FIG. 5 is a schematic view of an image forming apparatus according to an embodiment. Referring to FIG. 5, the image forming apparatus may include a light scanning unit 100, developing units 200, photosensitive drums 300, a charging roller 301, an intermediate transfer belt 400, a transfer roller 500, and a fixing unit 600.

The light scanning unit 100 scans light L, modulated according to image information, to the photosensitive drums 300. The photosensitive drums 300 are an example of a photosensitive body, and each may comprise a photosensitive layer having a predetermined thickness coated on a circumferential surface of a cylindrical metal pipe, for example. Circumferential surfaces of the photosensitive drums 300 correspond to scanning surfaces, on which light scanned by the light scanning unit 100 is condensed. Also, a photosensitive belt may be applied as a photosensitive body. The charging roller 301 is an example of a charging device that contacts the photosensitive drums 300 and rotates to charge the surface of the photosensitive drums 300 to uniform potentials. A charging bias Vc may be applied to the charging roller 301. A corona charger (not shown) may be used instead of the charging roller 301. Toner is accommodated inside the developing units 200. The toner is moved to the photosensitive drums 300 by a development bias applied between the developing units 200 and the photosensitive drums 300, thereby developing electrostatic latent images into visible toner images. A toner image formed on the photosensitive drums 300 is transferred to the intermediate transfer belt 400. The toner image is transferred to paper P, which is transported between the transfer roller 500 and the intermediate transfer belt 400 by a transfer bias applied to the transfer roller 500. The toner image that is transferred to the paper P receives heat and pressure from the fixing unit 600 and is fixed on the paper P, thereby forming an image.

In order to print a color image, electrostatic latent images corresponding to image information of black (K), magenta (M), yellow (V), and cyan (C) are formed in the four photosensitive drums 300. The four developing units 200 respectively supply black (K), magenta (M), yellow (Y), and cyan (C) toners to the photosensitive drums 300 to form toner images of black (K), magenta (M), yellow (Y), and cyan (C) colors. After the toner images of black (K), magenta (M), yellow (Y), and cyan (C) are overlapped with one another and transferred to the intermediate transfer belt 400, they are transferred to the paper P.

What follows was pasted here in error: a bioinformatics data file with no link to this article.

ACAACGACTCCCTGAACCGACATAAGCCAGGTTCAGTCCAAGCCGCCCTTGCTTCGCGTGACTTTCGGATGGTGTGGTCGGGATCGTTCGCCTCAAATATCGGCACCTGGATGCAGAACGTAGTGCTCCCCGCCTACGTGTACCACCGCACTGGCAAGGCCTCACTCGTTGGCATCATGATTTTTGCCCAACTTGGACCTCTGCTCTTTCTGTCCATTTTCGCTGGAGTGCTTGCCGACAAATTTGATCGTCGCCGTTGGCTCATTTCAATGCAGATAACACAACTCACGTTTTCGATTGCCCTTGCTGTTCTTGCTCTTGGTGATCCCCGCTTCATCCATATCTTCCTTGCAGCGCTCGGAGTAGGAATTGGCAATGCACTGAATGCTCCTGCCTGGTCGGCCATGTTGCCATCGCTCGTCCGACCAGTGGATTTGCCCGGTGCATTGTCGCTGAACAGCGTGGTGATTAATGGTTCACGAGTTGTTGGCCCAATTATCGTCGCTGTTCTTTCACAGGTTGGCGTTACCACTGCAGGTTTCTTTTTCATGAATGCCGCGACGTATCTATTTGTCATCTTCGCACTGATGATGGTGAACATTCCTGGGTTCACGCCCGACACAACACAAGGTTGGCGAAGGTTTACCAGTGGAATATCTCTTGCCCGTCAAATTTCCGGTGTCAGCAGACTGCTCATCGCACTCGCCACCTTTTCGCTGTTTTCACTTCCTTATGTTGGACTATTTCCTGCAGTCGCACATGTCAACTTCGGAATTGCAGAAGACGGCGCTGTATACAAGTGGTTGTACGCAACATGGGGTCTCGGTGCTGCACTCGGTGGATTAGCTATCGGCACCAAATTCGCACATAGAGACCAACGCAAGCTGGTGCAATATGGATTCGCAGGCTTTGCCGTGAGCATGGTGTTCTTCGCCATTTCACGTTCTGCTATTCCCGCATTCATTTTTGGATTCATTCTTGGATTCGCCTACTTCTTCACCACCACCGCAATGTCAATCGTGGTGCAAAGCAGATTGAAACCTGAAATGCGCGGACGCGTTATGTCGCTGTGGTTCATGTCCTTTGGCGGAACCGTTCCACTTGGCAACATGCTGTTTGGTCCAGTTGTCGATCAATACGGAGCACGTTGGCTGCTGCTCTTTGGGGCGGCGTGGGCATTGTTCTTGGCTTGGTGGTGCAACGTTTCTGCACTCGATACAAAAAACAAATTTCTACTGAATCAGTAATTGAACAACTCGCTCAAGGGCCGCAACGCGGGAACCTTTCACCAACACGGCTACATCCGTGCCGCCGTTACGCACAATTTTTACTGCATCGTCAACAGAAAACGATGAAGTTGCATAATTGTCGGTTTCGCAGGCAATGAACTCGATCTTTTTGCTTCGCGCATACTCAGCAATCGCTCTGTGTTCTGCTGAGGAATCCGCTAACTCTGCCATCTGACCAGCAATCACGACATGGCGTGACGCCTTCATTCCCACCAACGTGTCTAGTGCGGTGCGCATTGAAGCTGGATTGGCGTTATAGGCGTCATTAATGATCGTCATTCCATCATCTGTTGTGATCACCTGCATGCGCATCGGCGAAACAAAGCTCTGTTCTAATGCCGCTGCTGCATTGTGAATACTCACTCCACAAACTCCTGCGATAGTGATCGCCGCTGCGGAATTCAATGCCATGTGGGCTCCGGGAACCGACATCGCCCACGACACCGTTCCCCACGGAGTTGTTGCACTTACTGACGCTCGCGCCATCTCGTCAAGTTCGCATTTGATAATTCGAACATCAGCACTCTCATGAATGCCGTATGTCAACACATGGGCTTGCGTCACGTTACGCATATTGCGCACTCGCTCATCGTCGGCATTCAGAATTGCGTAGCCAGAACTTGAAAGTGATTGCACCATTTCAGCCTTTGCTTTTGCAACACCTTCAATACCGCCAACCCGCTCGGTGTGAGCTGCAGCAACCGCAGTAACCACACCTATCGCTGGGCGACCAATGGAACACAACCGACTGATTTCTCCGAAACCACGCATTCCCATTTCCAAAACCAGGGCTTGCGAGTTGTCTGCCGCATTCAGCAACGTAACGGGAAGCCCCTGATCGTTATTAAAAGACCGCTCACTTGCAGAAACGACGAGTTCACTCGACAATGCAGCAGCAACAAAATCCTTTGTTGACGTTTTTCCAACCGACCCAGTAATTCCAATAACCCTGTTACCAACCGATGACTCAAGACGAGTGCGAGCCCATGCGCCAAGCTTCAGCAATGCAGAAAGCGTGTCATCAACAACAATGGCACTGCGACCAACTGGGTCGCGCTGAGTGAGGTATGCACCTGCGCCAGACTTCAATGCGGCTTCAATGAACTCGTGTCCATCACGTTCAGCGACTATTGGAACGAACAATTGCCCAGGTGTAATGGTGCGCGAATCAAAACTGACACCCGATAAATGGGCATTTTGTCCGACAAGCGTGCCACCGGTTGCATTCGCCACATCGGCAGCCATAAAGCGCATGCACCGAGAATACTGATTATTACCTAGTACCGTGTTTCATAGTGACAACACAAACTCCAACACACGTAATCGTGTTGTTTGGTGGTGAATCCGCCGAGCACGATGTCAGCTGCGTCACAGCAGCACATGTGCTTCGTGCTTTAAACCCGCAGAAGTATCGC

FIG. 6 illustrates an arrangement of a light scanning unit 100 that may be included in the image forming apparatus of FIG. 5, according to an embodiment. Referring to FIG. 6, the light scanning unit 100 includes two polygon mirrors 130 a and 130 b, mirrors 140 a, 140 b, 140 c, and 140 d that fold optical paths of four lights L deflected and scanned by the polygon mirrors 130 a and 130 b, and image forming optical systems 170 a, 170 b, 170 c, and 170 d condensing the lights L on the scanning surfaces, for example, on the circumferential surfaces of the photosensitive drums 300 of FIG. 5. The light scanning unit 100 may be formed by combining two light scanning units described with reference to FIG. 4 and interposing mirrors between the polygon mirrors and the image forming optical systems. The two polygon mirrors 130 a and 130 b in FIG. 6 may correspond to the polygon mirror 23 of the light scanning unit described with reference to FIG. 4, and each of the four image forming optical systems 170 a, 170 b, 170 c, and 170 d may correspond to the first image forming optical system or the second image forming optical system described with reference to FIG. 4. The light scanning unit 100 illustrated in FIG. 6 uses a cross-scanning method but is not limited thereto. For example, four of the light scanning units described with reference to FIG. 1 may be applied as the light scanning unit 100. In this case, the four light scanning units may respectively scan light to four photosensitive drums 300.

While the disclosure has been particularly shown and described with reference to several embodiments thereof with particular details, it will be apparent to one of ordinary skill in the art that various changes may be made to these embodiments without departing from the principles and spirit of the invention, the scope of which is defined in the following claims and their equivalents.

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Referenced by
Citing PatentFiling datePublication dateApplicantTitle
US9057878 *Aug 30, 2011Jun 16, 2015Samsung Electronics Co., Ltd.Light scanning unit and image forming apparatus comprising the same
US9323171 *Oct 1, 2014Apr 26, 2016Ricoh Company, Ltd.Optical scanning device including a rotating polygon mirror and image forming apparatus incorporating same
US20110318058 *Aug 30, 2011Dec 29, 2011Samsung Electronics Co., Ltd.Light scanning unit and image forming apparatus comprising the same
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Classifications
U.S. Classification347/261
International ClassificationB41J27/00
Cooperative ClassificationG02B26/127, G02B26/123
European ClassificationG02B26/12G, G02B26/12D
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Effective date: 20161104